It is important to fill all nail holes with wood filler instead of caulk, as caulk shrinks when it is dry and will still show nail holes. Wood filler doesn’t shrink, and you can sand it smooth when you are finished. You DO want to use caulk along any seams however, so I used it between the bookcase and the wall, along any trim or moulding, so that when it was painted, the seams would virtually disappear.
I ended up not attaching the cabinet doors on the bottom for now (I will later), because the beds were pushed against the bookcases. However, if you want to add cabinet doors, check out my video tutorial here.
Creating a Lid in the Window Seat
Because my window seat is quite long, and the longest piano hinge I could find was 48″, I made my lid exactly 48″, and attached two end pieces to cover the entire top.
I also used 1/2″ MDF which I later regretted, so in the printable instructions, I said to use 3/4″ MDF, the same material used for the rest of the bookcases and window seat.
There are a couple different ways you can attach the hinge but we ended up doing it this way and it works great.
The downside to using 1/2″ MDF is the screws to the piano hinge go all the way through, so I had to attach this piece of molding I had on hand to cover the screw tips peeking through the MDF. A bit of glue and nails and it doesn’t look too bad! You an also see cleats a little better here.
I like having the lid be only 48″ long because it keeps it from being too heavy and cumbersome to open. This way, young children can store stuffed animals, toys or games in here and easily open it as needed.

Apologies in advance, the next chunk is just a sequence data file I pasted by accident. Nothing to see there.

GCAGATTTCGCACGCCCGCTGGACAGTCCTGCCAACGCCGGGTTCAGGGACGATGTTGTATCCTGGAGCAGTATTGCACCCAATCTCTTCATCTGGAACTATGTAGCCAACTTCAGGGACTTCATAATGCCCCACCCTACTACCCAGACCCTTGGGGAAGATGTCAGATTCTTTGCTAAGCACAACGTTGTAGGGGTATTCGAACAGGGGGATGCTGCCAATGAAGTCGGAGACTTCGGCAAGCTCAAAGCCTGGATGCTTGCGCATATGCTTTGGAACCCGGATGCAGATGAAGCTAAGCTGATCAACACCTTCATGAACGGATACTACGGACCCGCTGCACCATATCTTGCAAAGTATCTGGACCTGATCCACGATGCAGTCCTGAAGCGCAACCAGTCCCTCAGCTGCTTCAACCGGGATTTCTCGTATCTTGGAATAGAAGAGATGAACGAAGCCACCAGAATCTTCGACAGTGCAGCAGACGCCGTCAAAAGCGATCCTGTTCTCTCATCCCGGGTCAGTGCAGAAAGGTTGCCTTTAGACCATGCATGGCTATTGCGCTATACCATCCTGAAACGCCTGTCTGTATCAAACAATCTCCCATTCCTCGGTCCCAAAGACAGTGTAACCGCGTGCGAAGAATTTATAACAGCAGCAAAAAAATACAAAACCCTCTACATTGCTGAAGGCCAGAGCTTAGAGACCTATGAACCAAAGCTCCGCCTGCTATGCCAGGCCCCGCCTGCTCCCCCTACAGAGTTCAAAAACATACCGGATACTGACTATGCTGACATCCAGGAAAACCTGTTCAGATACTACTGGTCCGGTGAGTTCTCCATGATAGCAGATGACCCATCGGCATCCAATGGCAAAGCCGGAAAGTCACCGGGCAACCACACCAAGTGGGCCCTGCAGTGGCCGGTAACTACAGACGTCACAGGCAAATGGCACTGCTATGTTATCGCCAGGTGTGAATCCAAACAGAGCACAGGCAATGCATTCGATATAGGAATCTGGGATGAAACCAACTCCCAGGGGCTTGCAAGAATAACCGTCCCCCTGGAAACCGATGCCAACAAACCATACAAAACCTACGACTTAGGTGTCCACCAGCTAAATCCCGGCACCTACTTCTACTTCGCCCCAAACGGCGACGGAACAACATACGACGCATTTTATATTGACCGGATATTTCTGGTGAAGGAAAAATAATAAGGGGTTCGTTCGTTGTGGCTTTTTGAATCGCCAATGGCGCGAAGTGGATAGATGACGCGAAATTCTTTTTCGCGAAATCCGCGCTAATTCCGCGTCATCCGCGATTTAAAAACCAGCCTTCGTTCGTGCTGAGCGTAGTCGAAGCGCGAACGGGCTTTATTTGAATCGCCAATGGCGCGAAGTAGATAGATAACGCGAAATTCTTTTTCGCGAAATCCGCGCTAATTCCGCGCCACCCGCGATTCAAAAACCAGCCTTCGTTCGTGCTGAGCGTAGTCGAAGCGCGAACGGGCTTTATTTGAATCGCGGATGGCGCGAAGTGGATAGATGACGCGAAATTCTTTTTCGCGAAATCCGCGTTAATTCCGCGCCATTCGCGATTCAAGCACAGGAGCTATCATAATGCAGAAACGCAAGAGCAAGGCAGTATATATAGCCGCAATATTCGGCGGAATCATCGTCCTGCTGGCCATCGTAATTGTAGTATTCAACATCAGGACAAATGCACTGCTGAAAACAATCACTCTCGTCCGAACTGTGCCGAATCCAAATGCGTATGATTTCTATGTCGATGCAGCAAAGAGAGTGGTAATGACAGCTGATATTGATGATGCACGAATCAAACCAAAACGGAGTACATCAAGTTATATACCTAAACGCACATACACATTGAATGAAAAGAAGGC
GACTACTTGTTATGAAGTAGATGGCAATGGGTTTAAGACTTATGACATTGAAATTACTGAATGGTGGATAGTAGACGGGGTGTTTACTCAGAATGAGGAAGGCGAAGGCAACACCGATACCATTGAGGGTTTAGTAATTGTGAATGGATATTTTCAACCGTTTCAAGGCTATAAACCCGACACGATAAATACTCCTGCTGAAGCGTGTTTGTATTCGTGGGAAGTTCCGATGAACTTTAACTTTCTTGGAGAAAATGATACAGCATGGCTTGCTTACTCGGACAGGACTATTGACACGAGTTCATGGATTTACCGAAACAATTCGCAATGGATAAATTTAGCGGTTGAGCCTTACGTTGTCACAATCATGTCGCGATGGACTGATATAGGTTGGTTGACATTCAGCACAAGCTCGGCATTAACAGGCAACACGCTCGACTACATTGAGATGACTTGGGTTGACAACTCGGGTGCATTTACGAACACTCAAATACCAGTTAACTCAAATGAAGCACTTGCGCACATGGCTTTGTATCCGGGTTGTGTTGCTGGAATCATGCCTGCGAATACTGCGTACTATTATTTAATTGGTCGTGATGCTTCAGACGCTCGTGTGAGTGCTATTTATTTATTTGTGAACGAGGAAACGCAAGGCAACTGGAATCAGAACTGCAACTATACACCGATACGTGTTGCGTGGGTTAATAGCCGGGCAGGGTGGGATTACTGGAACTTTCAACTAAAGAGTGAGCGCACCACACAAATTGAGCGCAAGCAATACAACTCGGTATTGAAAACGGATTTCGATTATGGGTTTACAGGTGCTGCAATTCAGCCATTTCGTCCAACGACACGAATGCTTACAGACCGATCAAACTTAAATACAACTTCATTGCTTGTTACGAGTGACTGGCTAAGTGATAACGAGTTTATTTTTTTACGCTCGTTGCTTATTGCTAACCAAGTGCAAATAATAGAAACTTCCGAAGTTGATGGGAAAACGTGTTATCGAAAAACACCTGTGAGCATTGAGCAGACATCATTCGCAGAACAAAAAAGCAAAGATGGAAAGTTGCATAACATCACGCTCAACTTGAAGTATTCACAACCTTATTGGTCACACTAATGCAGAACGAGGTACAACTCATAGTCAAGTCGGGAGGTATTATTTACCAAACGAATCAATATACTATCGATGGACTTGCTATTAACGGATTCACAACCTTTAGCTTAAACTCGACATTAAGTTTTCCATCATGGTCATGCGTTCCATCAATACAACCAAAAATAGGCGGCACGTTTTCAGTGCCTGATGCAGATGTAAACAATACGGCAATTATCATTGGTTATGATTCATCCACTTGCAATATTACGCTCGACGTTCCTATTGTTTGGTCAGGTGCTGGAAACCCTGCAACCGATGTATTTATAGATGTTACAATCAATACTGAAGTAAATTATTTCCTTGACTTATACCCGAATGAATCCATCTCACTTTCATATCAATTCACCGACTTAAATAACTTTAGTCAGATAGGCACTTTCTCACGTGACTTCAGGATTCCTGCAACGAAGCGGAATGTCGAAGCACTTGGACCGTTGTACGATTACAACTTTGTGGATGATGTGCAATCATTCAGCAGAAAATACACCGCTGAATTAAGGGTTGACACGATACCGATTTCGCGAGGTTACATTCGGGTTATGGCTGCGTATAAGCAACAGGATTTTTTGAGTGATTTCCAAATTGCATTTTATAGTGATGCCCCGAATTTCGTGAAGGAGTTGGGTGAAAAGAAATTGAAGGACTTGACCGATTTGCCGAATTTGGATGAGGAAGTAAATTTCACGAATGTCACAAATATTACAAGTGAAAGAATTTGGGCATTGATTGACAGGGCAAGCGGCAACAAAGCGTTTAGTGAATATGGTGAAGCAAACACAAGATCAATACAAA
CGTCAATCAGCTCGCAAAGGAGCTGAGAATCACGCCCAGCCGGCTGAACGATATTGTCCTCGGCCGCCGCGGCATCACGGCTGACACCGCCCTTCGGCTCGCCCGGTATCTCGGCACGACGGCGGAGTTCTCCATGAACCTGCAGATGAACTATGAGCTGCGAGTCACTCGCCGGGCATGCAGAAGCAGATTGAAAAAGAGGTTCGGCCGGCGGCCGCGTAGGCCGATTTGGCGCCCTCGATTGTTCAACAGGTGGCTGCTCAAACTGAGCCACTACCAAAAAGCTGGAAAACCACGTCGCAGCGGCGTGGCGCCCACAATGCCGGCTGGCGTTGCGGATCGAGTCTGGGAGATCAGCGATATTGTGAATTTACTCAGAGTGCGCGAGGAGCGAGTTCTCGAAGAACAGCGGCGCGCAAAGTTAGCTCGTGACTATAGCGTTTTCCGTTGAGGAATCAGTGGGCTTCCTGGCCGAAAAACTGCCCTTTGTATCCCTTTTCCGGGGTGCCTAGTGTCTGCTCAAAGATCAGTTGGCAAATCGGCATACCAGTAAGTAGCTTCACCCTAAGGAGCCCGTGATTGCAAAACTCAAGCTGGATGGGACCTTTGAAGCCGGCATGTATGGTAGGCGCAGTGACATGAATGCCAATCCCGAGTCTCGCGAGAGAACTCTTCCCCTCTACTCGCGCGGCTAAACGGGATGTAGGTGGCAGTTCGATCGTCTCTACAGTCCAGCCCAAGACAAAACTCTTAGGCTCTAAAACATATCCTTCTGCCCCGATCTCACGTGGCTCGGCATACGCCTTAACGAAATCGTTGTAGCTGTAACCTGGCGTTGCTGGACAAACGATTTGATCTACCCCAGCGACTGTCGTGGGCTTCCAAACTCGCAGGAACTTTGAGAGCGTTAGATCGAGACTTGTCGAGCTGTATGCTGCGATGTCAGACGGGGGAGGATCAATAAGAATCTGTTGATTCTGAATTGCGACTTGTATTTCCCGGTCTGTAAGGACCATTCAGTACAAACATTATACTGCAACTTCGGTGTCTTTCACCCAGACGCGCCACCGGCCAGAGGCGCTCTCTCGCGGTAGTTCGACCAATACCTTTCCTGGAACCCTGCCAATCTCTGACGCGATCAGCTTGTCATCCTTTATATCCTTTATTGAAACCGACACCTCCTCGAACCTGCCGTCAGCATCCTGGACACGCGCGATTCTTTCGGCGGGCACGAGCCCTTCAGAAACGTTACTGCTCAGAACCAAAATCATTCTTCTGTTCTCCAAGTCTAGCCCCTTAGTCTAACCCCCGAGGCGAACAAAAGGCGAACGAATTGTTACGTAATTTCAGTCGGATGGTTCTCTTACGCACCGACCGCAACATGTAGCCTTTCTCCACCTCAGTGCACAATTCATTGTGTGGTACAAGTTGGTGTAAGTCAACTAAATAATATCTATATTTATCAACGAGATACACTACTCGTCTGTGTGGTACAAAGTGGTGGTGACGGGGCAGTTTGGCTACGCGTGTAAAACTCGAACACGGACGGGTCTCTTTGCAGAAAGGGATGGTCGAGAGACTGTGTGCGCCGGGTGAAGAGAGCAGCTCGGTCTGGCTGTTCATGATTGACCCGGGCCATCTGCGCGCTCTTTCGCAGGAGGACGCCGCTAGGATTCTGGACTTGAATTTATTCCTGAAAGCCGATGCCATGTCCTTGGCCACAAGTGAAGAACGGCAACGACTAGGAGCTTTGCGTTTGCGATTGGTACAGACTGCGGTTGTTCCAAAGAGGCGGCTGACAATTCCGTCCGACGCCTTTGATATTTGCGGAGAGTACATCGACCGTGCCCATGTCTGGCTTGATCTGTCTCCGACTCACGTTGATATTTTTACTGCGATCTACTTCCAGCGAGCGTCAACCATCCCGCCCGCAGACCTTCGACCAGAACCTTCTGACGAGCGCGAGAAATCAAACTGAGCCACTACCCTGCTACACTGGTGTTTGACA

Painting the Built-Ins
**IMPORTANT** Once everything is attached, sanded and ready for paint, it is very important to prime everything using a high quality primer! A paint-and-primer-in-one really won’t cut it! MDF absorbs lots of paint, expands a little and leaves a rough texture after that first coat.
You need to:
1) paint everything with a primer (I recommend KILZ water-based),
2) sand all the surfaces with 150 grit sandpaper until it feels smooth to the touch, and
3) paint an additional 2 coats of a high quality paint-and-primer-in-one in a semi-gloss (more durable) using a paintbrush on trim and edges, and a small smooth-nap roller on the flat areas.
Allow everything to dry at least 24 hours before setting anything on the shelves. Paint takes a full 21 days to cure 100% hard, so be gentle with it until then.
I added a piece of foam that I pinned fabric to and used that as my window seat cushion. The foam is 2″ thick and I got from Joann with a coupon (came out to be about $50).
The end results is studding and something that will be enjoyed for years to come!
For a video tutorial on adding cabinet doors to the base of these bookcases, go here.
To see the boys’ room reveal go here.
(Affiliate links used)
Beds (bunk beds separated): similar here
Chandelier: similar here
Roman shade: SelectBlinds, Classic Roman Shade, color: Himalayan Salt, Inside mount, Flat fold, Cordless lift, Black-out liner, 6″ Valance
Window seat: DIY
Coral velvet throw pillow: Ikea
Blue stripe lumbar pillow: Ikea
Yellow throw pillow: Ikea
Pink linen tie pillow: Ikea
Gold dot pillow: Ikea
Faux fur pillow: Ikea
Stone bowl: similar here
Wooden hand: Ikea
Wooden figure: Ikea
Woven baskets, large and small: Ikea
A, Z Bookends: Ikea